Forty-two years ago today my life took a great bounce. At that time I professed my love for Marcie to be the equivalent of playing 3-basketball games. She didn't understand it, nor could I adequately explain it . . . until eight years ago, when I played perhaps my last pick up game, augmented by the 4 week recovery period of my ailing left knee. This caused me to reflect on why I loved basketball so much, and why, at age 56, I tried to play again. I realized as I was racing . . . okay, ambling up and down the court, that I wasn't playing a game. I was living in a state of peace. The peace that comes from doing something solely for enjoyment. A peace that accompanies the familiar and invites the unknown. The familiar such as the rules and the sounds of the game--the squeak of the shoes, the soft kiss of the ball off the glass. And the unknown such as your new teammates, and how to supplement each other's weaknesses and exaggerate the strengths; how to blend different styles to the greater good of the game; how to expect and eagerly accept challenges, knowing that by working together you will find a way, a fair way, a good way. Because tho' the game has rules and sounds, it also unfolds differently every time, inviting creativity that leads to the freedom to pursue success.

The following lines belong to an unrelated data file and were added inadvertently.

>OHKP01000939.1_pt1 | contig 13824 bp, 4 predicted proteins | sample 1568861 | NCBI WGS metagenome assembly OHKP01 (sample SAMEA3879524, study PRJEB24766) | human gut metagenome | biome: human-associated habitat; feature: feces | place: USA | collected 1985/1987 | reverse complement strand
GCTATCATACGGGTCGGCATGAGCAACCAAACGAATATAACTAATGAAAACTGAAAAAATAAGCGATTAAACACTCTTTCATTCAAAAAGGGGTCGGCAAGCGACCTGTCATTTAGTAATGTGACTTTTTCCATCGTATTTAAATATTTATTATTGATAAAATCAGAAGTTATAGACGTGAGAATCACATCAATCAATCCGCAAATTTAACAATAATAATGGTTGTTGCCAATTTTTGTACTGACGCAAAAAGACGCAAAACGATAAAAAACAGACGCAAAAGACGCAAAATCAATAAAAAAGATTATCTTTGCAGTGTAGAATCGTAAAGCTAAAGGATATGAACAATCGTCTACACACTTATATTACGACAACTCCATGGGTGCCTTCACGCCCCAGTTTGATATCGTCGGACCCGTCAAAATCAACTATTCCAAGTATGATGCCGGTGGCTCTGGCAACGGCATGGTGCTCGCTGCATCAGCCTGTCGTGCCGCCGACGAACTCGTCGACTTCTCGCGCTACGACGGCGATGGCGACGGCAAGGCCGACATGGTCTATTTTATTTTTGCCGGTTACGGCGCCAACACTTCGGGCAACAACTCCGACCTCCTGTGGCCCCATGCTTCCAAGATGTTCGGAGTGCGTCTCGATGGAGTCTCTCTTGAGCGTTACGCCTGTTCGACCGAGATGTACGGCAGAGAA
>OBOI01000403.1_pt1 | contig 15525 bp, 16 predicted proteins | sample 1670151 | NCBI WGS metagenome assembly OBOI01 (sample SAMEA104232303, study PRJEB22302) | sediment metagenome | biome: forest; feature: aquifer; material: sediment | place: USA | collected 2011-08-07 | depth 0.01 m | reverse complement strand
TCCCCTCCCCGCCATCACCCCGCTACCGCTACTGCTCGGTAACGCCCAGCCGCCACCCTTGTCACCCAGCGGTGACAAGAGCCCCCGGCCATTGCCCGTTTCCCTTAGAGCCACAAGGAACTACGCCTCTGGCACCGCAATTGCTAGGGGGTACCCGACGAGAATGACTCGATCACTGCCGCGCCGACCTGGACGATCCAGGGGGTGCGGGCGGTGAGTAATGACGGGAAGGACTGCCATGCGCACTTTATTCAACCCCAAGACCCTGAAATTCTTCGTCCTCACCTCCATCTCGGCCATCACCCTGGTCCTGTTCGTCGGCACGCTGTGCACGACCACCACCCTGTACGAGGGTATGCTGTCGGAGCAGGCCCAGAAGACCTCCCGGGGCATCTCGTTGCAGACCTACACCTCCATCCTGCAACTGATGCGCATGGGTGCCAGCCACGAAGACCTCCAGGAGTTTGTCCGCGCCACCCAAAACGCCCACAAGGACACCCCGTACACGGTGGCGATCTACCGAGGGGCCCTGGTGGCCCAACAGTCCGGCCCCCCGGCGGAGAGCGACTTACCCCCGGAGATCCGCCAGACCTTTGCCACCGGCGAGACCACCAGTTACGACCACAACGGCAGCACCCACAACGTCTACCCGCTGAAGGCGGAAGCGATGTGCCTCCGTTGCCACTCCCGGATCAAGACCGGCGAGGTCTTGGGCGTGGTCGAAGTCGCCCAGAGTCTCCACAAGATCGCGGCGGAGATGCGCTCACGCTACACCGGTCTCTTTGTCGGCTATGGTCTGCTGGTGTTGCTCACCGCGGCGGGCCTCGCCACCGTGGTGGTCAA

Such has been my last 42 years. I have a teammate who complements my weaknesses and accentuates my strengths. We have blended our styles and worked through challenges to find our way to a good life, a great life. Like the game of pick up basketball our life has rules and sounds, yet unfolded unpredictably, inviting our creativity to choose success. To invite peace. With Marcie I am living in the state of peace, the peace that comes from doing something that brings total enjoyment. We have appreciated the familiar and embraced the unknown.
Do I love her as much as 3 games? These 42 years later, I finally see it. Life is what brings you peace. The absence of peace is the absence of life. Basketball has always afforded me an avenue to peace. My life with Marcie - my love for her, her love for me - is one of deep abiding peace worthy of a lifetime of basketball.